The word “sustainability” is tossed around a lot these days no matter what industry you do business in. But what does it really mean to have a sustainable restaurant operation? Is it recycling? Is it food waste reduction? Is it a green building? The answer is all of the above and more.
Sustainability Begins at your Dumpster
When it comes to zero-waste initiatives and sustainable practices the first places most restaurants look is trash, and it’s a good place to start. The average quick-service restaurant produces just over a ton of trash per week. When you multiply that by the number of restaurants in this country, you’ve got a substantial amount of trash. So, what can a restaurant owner do to reduce the amount of waste they send to a landfill? The easiest answer is always to focus on recycling whenever possible. Many restaurants already have some type of recycling program in place.
The easy-to-recycle waste streams that are the most common include:
- Cooking oil
- Grease trap waste
- Cardboard boxes
- Plastics wrapping (sometimes)
- Plastic jars, jugs, bottles
- Metal or aluminum cans
All of these items are pretty standard to most restaurants and there are usually established means to recycle them. But what about other items that are common in your restaurant that can be recycled that you’re currently overlooking?
Some of the often overlooked recyclables include:
- Ink cartridges for printers
- Printed marketing materials/menus/menu tents
- Multiple use plastic service trays
- Multiple use plastic baskets
When you’re looking to add items to your sustainability program, there are things that intuitively seem like they would be easy to recycle—but they actually are not.
- Plastic straws
- French fry boats (anything with grease contamination)
- Insulated cups
The Elephant in the Kitchen: Food Waste
Any time sustainability is mentioned in the restaurant business, everyone is quick to point to food waste and claim that it is the real key. In reality, it’s a smaller piece of the puzzle than most might think. Many restaurants already have strict portion control, minimal food prep, and there is usually a lot of efficiencies built into their production process for financial reasons.
Where food waste is going to get tricky for restaurants is additional legislation. For instance, in Austin, Texas, there is a citywide ban on food waste. In Seattle, composting is required citywide for anything that can be composted—like the grease contaminated paper you can’t recycle, as well as food waste that is free of plastics and other non-biodegradables.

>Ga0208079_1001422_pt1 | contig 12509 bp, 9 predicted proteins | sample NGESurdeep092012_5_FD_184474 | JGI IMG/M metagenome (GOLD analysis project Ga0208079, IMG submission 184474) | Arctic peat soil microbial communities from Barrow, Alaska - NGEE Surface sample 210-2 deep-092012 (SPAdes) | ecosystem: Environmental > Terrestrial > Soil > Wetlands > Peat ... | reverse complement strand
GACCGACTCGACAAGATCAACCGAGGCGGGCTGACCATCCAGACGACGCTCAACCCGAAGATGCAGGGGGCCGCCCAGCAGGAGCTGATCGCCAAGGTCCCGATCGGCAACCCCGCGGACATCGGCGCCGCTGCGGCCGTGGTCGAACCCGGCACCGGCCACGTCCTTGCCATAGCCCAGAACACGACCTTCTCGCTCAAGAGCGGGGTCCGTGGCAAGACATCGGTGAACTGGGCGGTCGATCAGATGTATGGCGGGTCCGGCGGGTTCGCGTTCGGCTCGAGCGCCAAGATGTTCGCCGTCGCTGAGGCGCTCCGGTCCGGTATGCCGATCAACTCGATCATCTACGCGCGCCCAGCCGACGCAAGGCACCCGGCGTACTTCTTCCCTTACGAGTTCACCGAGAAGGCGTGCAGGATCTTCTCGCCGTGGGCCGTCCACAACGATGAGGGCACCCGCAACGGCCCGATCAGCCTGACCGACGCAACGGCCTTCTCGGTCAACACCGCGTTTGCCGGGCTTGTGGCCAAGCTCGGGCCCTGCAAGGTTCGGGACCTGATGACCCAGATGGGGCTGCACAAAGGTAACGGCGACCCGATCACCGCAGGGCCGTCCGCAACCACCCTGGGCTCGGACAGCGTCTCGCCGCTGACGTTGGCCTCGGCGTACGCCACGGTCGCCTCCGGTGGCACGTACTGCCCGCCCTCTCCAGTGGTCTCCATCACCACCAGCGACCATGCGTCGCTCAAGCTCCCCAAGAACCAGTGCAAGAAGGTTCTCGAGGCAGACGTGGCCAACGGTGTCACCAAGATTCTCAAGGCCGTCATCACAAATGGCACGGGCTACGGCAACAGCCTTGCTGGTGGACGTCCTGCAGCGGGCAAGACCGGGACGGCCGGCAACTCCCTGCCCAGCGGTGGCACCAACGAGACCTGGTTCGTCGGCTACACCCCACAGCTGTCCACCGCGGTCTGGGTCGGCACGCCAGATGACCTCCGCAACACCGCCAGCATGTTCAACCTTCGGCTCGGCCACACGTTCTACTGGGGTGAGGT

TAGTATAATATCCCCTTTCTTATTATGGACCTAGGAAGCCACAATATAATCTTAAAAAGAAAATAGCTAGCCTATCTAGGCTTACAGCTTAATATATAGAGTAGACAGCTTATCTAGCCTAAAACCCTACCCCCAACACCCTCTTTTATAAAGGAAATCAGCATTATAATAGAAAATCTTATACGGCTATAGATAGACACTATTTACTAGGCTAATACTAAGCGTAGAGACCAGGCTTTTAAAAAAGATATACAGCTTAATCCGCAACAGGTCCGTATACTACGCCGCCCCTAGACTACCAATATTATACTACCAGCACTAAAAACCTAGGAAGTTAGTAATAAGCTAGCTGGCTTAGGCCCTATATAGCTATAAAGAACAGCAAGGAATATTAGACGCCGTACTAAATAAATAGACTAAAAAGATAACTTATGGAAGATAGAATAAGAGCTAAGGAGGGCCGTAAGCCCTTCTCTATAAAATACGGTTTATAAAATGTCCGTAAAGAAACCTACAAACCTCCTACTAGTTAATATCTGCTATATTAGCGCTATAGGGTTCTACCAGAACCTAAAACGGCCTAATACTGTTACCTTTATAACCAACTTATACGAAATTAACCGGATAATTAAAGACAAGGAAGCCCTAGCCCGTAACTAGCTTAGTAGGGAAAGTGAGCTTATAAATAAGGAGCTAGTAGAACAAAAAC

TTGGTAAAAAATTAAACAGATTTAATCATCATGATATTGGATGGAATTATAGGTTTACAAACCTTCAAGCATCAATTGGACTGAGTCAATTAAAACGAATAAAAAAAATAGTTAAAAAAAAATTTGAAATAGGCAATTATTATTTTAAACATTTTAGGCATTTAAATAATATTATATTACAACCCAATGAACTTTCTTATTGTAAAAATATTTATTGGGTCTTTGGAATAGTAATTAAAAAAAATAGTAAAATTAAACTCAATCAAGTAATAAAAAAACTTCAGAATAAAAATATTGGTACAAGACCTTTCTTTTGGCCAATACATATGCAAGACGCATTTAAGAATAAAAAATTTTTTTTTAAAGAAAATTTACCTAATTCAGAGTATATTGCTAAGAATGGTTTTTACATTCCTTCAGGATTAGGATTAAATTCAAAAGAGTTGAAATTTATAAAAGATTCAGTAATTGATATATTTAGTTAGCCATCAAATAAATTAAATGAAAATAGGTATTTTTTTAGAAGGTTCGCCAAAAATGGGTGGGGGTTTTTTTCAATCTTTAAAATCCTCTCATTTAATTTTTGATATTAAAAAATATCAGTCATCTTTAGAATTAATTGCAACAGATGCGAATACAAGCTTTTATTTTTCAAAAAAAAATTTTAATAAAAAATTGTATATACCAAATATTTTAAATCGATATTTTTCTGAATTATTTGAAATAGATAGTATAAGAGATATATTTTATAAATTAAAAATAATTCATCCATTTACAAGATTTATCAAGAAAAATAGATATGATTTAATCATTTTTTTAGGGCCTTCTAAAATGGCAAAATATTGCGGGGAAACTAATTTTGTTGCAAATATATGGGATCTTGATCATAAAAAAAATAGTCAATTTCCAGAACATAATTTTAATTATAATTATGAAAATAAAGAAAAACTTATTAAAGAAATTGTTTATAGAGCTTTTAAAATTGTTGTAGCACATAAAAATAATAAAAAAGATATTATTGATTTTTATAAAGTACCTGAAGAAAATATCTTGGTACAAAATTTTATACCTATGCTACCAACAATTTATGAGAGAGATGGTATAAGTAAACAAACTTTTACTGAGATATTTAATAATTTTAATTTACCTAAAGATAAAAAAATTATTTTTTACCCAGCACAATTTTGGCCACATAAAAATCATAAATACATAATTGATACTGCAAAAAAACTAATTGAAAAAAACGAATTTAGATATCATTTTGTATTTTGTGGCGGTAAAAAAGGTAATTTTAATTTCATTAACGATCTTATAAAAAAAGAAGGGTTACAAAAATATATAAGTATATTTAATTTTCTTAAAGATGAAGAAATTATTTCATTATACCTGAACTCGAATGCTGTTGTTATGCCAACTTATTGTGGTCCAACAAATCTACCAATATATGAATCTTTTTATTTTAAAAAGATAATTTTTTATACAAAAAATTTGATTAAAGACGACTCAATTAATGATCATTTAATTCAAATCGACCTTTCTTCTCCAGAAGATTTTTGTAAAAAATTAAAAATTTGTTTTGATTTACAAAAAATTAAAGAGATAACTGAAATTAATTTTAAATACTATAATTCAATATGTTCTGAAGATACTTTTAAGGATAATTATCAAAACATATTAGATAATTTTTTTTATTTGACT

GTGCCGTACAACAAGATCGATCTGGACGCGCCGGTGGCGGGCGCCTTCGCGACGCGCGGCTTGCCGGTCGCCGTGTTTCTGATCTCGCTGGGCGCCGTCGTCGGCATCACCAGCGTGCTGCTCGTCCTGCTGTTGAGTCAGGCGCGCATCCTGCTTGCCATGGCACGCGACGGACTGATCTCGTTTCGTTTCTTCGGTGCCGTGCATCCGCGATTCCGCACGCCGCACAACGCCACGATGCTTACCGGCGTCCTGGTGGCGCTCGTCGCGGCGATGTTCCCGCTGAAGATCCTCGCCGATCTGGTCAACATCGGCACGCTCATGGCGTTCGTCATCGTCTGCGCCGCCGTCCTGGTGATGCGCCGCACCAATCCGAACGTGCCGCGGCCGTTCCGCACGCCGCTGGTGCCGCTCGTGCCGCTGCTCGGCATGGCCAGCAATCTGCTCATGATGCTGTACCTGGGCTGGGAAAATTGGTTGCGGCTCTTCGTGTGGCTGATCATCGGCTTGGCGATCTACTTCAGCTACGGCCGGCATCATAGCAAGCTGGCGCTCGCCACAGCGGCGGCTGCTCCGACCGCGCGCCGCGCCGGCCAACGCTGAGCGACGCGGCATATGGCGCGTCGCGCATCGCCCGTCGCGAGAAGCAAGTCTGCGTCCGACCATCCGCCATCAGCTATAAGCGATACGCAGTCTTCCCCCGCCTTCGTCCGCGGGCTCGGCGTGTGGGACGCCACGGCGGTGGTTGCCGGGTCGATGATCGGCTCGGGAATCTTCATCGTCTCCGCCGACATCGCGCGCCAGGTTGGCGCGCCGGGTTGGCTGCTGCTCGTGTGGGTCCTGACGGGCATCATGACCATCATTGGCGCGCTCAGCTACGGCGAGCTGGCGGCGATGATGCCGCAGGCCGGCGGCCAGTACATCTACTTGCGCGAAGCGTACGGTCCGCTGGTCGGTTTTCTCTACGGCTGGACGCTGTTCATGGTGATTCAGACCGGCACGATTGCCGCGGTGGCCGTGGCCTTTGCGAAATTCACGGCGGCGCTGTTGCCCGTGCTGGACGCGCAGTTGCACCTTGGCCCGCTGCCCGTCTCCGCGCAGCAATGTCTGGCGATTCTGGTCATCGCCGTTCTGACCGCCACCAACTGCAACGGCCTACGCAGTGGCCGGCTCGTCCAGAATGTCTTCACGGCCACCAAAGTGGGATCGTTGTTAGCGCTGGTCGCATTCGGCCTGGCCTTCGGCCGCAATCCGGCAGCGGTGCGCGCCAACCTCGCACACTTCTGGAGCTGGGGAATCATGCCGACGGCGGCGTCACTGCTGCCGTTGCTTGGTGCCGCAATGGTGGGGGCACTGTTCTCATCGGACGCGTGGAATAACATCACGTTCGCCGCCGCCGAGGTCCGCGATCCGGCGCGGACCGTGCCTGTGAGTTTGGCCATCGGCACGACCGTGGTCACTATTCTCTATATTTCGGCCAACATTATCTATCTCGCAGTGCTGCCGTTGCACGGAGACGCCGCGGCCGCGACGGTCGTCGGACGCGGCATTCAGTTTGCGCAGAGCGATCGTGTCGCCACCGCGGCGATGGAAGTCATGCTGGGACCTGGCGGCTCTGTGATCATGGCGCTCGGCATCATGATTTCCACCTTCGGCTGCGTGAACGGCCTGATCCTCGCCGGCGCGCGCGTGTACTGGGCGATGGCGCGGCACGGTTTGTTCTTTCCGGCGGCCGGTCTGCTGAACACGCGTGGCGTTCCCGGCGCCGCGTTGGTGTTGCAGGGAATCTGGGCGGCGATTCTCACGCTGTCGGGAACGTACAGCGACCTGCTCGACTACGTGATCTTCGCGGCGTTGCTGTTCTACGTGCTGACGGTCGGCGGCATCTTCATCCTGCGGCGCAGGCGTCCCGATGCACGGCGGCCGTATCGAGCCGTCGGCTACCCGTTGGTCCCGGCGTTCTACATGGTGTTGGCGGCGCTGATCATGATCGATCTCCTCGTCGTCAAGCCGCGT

The trick is sorting what can be recycled, composted, and what should be thrown away. These cities are just examples of legislation that is being passed across the country that commercial kitchen operators are going to have to keep on their radar. Just because you don’t produce as much food waste as other foodservice operations, doesn’t mean that laws pertaining to food waste won’t apply to you.
Replace Your Commercial Garbage Disposal
A standard commercial garbage disposal isn’t environmentally friendly for several reasons. For starters, it’s not a good idea to grind up food waste and flush into our drinking water. Next, food debris can quickly clog up pipes and sewers and cause overflows. Commercial garbage disposals also require electricity and water to operate.
That’s why many municipalities have banned commercial garbage disposals and more are putting restrictions on their use to comply with the EPA’s Clean Water Act and requiring local jurisdictions to implement best practices for limiting fats, oil and grease.
Consider installing an effective and affordable commercial garbage disposal alternative such as The Drain Strainer. Invented by a former restaurant owner, The Drain Strainer captures food debris that would normally clog your pipes and still allows your commercial sinks to drain quickly. The food debris captured in the strainer drawer can be disposed of or saved for compost.